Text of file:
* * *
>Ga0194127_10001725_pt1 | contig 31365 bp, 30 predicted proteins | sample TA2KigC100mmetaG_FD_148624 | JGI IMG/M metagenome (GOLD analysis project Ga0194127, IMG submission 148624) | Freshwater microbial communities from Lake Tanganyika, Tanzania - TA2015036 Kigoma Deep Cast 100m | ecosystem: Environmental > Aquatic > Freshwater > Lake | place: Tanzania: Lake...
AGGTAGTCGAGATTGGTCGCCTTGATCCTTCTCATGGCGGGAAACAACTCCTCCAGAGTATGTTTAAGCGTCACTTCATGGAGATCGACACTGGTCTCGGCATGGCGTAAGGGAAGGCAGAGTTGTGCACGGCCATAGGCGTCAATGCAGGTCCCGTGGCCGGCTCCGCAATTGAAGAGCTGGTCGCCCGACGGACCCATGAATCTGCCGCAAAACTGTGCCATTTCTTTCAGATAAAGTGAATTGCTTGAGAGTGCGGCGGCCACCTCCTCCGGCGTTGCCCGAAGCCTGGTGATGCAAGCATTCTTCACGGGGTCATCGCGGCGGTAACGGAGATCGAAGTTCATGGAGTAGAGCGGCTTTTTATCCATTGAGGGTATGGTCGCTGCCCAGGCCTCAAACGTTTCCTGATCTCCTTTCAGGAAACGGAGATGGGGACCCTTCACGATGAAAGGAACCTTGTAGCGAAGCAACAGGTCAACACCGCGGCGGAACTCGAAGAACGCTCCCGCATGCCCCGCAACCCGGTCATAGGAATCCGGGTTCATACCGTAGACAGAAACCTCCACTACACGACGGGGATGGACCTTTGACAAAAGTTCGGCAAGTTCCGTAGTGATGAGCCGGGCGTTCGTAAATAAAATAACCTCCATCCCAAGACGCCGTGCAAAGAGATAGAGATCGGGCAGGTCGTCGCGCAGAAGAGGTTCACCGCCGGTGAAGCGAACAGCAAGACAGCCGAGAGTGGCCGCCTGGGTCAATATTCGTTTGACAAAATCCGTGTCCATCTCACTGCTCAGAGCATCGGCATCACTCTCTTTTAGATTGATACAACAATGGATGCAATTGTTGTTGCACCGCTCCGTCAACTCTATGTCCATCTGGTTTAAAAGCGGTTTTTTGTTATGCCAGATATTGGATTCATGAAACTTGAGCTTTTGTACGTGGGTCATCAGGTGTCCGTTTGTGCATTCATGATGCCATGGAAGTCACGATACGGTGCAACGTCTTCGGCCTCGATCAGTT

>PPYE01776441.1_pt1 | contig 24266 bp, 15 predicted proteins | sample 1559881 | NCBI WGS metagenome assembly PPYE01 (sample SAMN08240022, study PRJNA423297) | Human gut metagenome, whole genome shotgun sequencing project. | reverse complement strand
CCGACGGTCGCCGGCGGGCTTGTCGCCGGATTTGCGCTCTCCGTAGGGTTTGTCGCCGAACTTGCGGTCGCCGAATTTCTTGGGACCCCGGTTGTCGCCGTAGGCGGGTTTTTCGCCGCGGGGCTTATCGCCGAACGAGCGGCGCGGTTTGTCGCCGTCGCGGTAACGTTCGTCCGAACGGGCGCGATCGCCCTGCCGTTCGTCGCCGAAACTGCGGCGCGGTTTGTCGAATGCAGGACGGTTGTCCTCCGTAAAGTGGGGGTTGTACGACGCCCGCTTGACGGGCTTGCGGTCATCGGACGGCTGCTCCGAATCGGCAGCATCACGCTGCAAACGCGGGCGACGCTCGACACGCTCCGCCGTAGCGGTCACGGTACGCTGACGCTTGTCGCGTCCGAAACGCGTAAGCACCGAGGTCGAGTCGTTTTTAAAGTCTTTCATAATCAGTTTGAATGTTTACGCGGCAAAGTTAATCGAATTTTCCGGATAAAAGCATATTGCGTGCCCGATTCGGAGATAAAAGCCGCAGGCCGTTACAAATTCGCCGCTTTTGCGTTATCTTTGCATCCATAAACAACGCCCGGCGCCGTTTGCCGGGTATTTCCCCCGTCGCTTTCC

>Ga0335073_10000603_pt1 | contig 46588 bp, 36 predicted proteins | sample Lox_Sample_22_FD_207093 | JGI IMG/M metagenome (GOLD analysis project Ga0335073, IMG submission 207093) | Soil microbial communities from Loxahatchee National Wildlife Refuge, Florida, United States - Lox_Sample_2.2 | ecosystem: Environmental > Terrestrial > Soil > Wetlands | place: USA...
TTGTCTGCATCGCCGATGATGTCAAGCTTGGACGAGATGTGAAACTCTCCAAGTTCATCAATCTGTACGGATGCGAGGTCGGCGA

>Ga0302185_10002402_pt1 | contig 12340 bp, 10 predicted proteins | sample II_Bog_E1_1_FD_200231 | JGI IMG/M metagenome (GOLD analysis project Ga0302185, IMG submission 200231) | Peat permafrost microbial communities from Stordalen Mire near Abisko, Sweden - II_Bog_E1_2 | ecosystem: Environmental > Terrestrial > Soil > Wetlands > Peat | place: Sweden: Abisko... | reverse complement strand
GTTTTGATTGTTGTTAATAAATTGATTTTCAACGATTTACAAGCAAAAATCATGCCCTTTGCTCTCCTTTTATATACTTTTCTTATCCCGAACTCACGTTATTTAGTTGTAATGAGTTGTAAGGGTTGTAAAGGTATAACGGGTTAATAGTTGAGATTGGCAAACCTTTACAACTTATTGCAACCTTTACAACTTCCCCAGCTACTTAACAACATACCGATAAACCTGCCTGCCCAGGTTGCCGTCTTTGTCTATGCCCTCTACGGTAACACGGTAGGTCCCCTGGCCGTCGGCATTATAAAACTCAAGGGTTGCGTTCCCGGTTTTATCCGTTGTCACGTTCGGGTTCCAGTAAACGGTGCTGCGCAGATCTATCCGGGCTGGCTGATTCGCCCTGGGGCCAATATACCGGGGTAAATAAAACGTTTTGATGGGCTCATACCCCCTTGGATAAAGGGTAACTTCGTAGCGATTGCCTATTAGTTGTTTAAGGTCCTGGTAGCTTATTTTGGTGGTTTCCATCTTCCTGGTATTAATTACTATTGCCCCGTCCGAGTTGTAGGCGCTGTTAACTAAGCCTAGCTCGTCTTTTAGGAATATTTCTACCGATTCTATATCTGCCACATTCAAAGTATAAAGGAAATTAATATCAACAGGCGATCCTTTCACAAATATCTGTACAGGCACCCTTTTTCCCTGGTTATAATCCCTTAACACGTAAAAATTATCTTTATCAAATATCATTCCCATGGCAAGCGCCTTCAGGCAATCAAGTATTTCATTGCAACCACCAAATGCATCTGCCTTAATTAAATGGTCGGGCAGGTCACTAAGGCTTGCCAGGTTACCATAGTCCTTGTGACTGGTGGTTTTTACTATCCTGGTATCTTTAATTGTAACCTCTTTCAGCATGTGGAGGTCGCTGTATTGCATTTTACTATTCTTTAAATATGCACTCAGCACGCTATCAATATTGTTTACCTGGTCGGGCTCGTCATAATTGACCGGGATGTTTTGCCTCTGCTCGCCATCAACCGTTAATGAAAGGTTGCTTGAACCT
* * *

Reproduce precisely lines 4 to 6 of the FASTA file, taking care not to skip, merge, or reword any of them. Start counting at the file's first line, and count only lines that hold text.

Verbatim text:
CCGACGGTCGCCGGCGGGCTTGTCGCCGGATTTGCGCTCTCCGTAGGGTTTGTCGCCGAACTTGCGGTCGCCGAATTTCTTGGGACCCCGGTTGTCGCCGTAGGCGGGTTTTTCGCCGCGGGGCTTATCGCCGAACGAGCGGCGCGGTTTGTCGCCGTCGCGGTAACGTTCGTCCGAACGGGCGCGATCGCCCTGCCGTTCGTCGCCGAAACTGCGGCGCGGTTTGTCGAATGCAGGACGGTTGTCCTCCGTAAAGTGGGGGTTGTACGACGCCCGCTTGACGGGCTTGCGGTCATCGGACGGCTGCTCCGAATCGGCAGCATCACGCTGCAAACGCGGGCGACGCTCGACACGCTCCGCCGTAGCGGTCACGGTACGCTGACGCTTGTCGCGTCCGAAACGCGTAAGCACCGAGGTCGAGTCGTTTTTAAAGTCTTTCATAATCAGTTTGAATGTTTACGCGGCAAAGTTAATCGAATTTTCCGGATAAAAGCATATTGCGTGCCCGATTCGGAGATAAAAGCCGCAGGCCGTTACAAATTCGCCGCTTTTGCGTTATCTTTGCATCCATAAACAACGCCCGGCGCCGTTTGCCGGGTATTTCCCCCGTCGCTTTCC

>Ga0335073_10000603_pt1 | contig 46588 bp, 36 predicted proteins | sample Lox_Sample_22_FD_207093 | JGI IMG/M metagenome (GOLD analysis project Ga0335073, IMG submission 207093) | Soil microbial communities from Loxahatchee National Wildlife Refuge, Florida, United States - Lox_Sample_2.2 | ecosystem: Environmental > Terrestrial > Soil > Wetlands | place: USA...
TTGTCTGCATCGCCGATGATGTCAAGCTTGGACGAGATGTGAAACTCTCCAAGTTCATCAATCTGTACGGATGCGAGGTCGGCGA